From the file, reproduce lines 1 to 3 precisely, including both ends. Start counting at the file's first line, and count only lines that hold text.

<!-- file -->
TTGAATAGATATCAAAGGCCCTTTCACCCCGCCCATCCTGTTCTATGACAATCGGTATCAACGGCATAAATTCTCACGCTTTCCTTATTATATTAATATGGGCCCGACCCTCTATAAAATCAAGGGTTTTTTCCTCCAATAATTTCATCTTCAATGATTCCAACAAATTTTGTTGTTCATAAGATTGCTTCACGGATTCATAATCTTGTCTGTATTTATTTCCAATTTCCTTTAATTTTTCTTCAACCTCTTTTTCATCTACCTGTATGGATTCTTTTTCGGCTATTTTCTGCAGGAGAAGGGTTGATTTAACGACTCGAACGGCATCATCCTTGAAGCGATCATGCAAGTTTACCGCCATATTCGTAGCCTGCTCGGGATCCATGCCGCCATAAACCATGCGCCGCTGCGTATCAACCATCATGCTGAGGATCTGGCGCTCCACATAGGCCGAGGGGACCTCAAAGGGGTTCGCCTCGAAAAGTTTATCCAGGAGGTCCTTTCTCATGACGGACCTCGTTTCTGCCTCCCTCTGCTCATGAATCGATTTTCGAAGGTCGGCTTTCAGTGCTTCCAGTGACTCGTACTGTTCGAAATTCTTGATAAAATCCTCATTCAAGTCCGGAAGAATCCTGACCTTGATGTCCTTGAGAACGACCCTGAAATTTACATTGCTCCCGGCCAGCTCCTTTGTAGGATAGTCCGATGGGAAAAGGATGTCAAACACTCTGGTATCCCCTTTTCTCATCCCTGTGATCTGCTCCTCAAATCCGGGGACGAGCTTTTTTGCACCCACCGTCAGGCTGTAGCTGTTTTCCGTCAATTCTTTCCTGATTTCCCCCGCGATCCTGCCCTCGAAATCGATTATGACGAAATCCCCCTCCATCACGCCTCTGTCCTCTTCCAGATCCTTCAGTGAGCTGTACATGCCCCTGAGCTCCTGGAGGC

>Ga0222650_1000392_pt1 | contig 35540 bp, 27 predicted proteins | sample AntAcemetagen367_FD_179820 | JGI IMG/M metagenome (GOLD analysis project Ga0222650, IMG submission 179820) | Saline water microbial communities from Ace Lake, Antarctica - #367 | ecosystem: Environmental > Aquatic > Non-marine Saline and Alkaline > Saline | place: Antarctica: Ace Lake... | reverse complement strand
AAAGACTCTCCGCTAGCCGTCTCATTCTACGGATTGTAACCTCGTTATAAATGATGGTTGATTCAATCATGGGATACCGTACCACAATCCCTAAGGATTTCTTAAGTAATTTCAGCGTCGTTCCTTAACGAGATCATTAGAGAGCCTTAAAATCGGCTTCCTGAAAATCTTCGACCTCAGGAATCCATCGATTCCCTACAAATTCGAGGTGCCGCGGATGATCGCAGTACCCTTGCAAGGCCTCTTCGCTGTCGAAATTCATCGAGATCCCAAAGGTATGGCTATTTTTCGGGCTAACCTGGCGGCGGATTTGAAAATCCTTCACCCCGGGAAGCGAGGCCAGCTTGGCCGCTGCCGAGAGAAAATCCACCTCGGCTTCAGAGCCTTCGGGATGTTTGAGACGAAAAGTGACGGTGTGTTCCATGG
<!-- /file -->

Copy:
TTGAATAGATATCAAAGGCCCTTTCACCCCGCCCATCCTGTTCTATGACAATCGGTATCAACGGCATAAATTCTCACGCTTTCCTTATTATATTAATATGGGCCCGACCCTCTATAAAATCAAGGGTTTTTTCCTCCAATAATTTCATCTTCAATGATTCCAACAAATTTTGTTGTTCATAAGATTGCTTCACGGATTCATAATCTTGTCTGTATTTATTTCCAATTTCCTTTAATTTTTCTTCAACCTCTTTTTCATCTACCTGTATGGATTCTTTTTCGGCTATTTTCTGCAGGAGAAGGGTTGATTTAACGACTCGAACGGCATCATCCTTGAAGCGATCATGCAAGTTTACCGCCATATTCGTAGCCTGCTCGGGATCCATGCCGCCATAAACCATGCGCCGCTGCGTATCAACCATCATGCTGAGGATCTGGCGCTCCACATAGGCCGAGGGGACCTCAAAGGGGTTCGCCTCGAAAAGTTTATCCAGGAGGTCCTTTCTCATGACGGACCTCGTTTCTGCCTCCCTCTGCTCATGAATCGATTTTCGAAGGTCGGCTTTCAGTGCTTCCAGTGACTCGTACTGTTCGAAATTCTTGATAAAATCCTCATTCAAGTCCGGAAGAATCCTGACCTTGATGTCCTTGAGAACGACCCTGAAATTTACATTGCTCCCGGCCAGCTCCTTTGTAGGATAGTCCGATGGGAAAAGGATGTCAAACACTCTGGTATCCCCTTTTCTCATCCCTGTGATCTGCTCCTCAAATCCGGGGACGAGCTTTTTTGCACCCACCGTCAGGCTGTAGCTGTTTTCCGTCAATTCTTTCCTGATTTCCCCCGCGATCCTGCCCTCGAAATCGATTATGACGAAATCCCCCTCCATCACGCCTCTGTCCTCTTCCAGATCCTTCAGTGAGCTGTACATGCCCCTGAGCTCCTGGAGGC

>Ga0222650_1000392_pt1 | contig 35540 bp, 27 predicted proteins | sample AntAcemetagen367_FD_179820 | JGI IMG/M metagenome (GOLD analysis project Ga0222650, IMG submission 179820) | Saline water microbial communities from Ace Lake, Antarctica - #367 | ecosystem: Environmental > Aquatic > Non-marine Saline and Alkaline > Saline | place: Antarctica: Ace Lake... | reverse complement strand
AAAGACTCTCCGCTAGCCGTCTCATTCTACGGATTGTAACCTCGTTATAAATGATGGTTGATTCAATCATGGGATACCGTACCACAATCCCTAAGGATTTCTTAAGTAATTTCAGCGTCGTTCCTTAACGAGATCATTAGAGAGCCTTAAAATCGGCTTCCTGAAAATCTTCGACCTCAGGAATCCATCGATTCCCTACAAATTCGAGGTGCCGCGGATGATCGCAGTACCCTTGCAAGGCCTCTTCGCTGTCGAAATTCATCGAGATCCCAAAGGTATGGCTATTTTTCGGGCTAACCTGGCGGCGGATTTGAAAATCCTTCACCCCGGGAAGCGAGGCCAGCTTGGCCGCTGCCGAGAGAAAATCCACCTCGGCTTCAGAGCCTTCGGGATGTTTGAGACGAAAAGTGACGGTGTGTTCCATGG